Additive manufacturing (AM) is not solely a manufacturing process, nor is it a new methodology for designing optimized components. Additive is the perfect example for cross domain engineering, getting the right product and making it right requires accurate communication between design and manufacturing. Multi-input optimization is almost synonymous with additive and that is most clearly seen in the aerospace industry, where the technology is revolutionizing aircraft development. Companies looking for better systems, are finding geometric optimizations for better weight characteristics, aero and hydrodynamic efficiencies, and even thermal performance. But making that viable also requires optimization with manufacturing process and of manufacturing workflows.
Making an optimized part is different for almost every industry and even applications within them, which makes it difficult to speak in specific terms without boring at least one group. But in simplest terms, optimized parts made with additive manufacturing add performance, decrease costs, balance competing requirements, or any combination thereof. Looking at making a component or system more sustainable with AM, may initially require an optimization of improved performance over costs – be they material, time, quality, or capital. There are many optimizations that rely on system usage in the real world through a comprehensive simulation environment and there are others that connect design to the production to ensure improvement gains through design are not negated by manufacturing decisions later. If a custom run part needs to be reprinted due to a predictable manufacturing defect, that immediately doubles the material and emissions cost of that component. Without insight to the entire process, an optimized part can fail requirements.
Implementing AM successfully also requires an optimized production environment, and this need only grows with scale. For a company like Morf3D, designing at printing facility at scale requires two keys – an expansive library of machines, capabilities, and installation requirements as well as a comprehensive software portfolio to plan operations around this intelligence. Partnerships and first-hand experience of the Siemens service business provide users with access to loads of data on individual AM machines to find the right fir for their application, whether it is for large-format printing for aerospace or fine titanium alloy structures for medical applications. Then by combining this wealth of information with the requirements to manufacturing, the floor plans, machine selection, and much more can be optimized in software. Material flows through production can be planned, validated, and iterated to find the best and most efficient path – minimizing time, energy, and risk/unknowns.
Optimizing the future
Designing an optimal product and manufacturing it optimally are great, but a successful business functions on growth in most cases. Fortunately, by setting up the digital infrastructure for optimized parts and production in the beginning, a business can continually iterate on all of the processes as more information becomes available or new technologies emerge. For example, lifecycle information on products in the field guide updates to development, possibly through part improvements or maybe process alterations that impact material properties. Historical information provides context for new data and wider data sets improve the ability to optimize based on the product requirements. This data collection and foresight is important as new technologies are adopted to reduce the learning curve of the new processes. A printer with a larger print volume may be slightly different from previous machines, but the refined digital environment makes validating the processes that much easier.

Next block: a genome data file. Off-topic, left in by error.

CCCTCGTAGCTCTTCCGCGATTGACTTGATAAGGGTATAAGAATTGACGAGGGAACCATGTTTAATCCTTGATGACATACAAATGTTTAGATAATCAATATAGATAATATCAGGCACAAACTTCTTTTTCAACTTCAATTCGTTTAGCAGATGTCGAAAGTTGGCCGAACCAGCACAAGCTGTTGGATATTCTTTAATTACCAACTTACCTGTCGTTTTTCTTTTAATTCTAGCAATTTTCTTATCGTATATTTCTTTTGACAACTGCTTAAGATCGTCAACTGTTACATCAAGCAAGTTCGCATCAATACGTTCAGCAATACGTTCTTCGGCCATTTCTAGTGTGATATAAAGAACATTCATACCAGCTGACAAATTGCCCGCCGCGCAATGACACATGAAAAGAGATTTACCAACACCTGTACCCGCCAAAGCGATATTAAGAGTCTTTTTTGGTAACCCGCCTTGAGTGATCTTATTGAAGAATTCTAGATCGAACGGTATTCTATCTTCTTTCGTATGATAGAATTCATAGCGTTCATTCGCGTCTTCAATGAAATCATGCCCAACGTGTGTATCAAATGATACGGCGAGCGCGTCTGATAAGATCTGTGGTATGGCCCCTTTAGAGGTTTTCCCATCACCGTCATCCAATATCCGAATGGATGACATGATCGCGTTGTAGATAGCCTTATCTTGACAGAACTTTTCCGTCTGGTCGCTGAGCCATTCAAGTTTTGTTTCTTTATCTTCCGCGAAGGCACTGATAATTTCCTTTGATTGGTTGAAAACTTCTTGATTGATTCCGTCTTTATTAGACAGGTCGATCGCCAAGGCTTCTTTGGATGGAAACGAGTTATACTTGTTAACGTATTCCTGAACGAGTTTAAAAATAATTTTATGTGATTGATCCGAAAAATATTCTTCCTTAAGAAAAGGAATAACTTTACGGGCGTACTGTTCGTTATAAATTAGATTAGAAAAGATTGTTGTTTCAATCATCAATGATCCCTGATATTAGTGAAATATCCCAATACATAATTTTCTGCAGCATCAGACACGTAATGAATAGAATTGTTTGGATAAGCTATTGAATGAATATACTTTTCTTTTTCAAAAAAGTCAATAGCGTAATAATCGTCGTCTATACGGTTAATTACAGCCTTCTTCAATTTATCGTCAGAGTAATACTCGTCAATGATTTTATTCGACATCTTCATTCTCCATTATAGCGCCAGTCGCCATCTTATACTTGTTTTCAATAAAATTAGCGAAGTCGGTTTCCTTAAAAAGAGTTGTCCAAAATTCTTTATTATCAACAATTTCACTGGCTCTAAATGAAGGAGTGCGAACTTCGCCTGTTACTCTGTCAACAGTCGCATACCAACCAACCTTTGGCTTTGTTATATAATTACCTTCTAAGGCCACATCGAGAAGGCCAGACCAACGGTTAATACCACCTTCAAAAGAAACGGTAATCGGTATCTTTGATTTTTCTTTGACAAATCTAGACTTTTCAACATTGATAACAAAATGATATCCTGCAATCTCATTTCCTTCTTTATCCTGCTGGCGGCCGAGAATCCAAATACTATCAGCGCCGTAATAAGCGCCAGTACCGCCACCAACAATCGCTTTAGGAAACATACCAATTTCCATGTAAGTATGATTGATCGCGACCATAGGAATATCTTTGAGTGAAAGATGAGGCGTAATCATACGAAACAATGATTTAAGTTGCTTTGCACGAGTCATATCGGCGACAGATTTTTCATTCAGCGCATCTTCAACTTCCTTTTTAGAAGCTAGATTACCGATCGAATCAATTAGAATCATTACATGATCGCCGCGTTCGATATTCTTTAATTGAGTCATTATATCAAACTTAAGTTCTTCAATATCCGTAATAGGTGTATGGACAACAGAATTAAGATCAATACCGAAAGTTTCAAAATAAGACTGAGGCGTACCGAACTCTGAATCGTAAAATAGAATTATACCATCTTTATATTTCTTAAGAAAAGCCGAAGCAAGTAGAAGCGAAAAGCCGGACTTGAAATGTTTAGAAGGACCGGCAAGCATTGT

Making a future in AM possible
Additive manufacturing is not just a valuable tool to manufacturing, but a new mindset to how to design products. That makes for a greatly expanded design space, but it also creates unknowns in product development in both design and manufacturing. Using a digital first approach to AM helps fill in the holes that exist in a business, using simulation and organizational rigor to find the best solutions for a given task. And by implementing these workflows early, more optimized solutions can be found – not just local perfections, but global ones. As a business continues to nurture the AM process, the future of development will continue to grow, to new technologies, new techniques, and more sustainable processes. For more information on how Siemens is helping companies meet these goals, from software to hardware and everything in between, check out this story on Morf3D’s experience.
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